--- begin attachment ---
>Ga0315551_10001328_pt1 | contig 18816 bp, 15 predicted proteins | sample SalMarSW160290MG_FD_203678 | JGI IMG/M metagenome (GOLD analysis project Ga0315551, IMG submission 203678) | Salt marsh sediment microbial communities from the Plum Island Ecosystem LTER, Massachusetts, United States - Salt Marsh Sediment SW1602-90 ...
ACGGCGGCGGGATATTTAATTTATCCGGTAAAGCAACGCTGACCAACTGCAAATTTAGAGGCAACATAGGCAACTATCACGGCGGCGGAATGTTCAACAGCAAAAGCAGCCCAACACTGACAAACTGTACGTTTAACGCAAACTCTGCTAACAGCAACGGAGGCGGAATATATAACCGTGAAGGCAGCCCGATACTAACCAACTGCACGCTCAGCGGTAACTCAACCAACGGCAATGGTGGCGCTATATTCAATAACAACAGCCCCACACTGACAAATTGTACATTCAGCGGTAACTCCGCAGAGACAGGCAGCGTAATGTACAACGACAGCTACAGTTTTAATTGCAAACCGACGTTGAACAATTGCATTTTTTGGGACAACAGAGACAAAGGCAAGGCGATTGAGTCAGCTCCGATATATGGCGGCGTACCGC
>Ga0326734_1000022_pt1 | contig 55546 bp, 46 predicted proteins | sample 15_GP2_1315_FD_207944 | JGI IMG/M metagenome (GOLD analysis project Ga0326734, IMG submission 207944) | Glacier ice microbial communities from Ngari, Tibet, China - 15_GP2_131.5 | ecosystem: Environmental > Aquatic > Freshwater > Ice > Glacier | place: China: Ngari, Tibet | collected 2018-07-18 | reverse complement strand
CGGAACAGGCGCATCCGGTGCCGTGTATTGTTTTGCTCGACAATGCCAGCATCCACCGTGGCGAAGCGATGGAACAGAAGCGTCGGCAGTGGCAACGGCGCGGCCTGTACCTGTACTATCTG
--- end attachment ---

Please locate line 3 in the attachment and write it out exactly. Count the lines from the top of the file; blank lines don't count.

>Ga0326734_1000022_pt1 | contig 55546 bp, 46 predicted proteins | sample 15_GP2_1315_FD_207944 | JGI IMG/M metagenome (GOLD analysis project Ga0326734, IMG submission 207944) | Glacier ice microbial communities from Ngari, Tibet, China - 15_GP2_131.5 | ecosystem: Environmental > Aquatic > Freshwater > Ice > Glacier | place: China: Ngari, Tibet | collected 2018-07-18 | reverse complement strand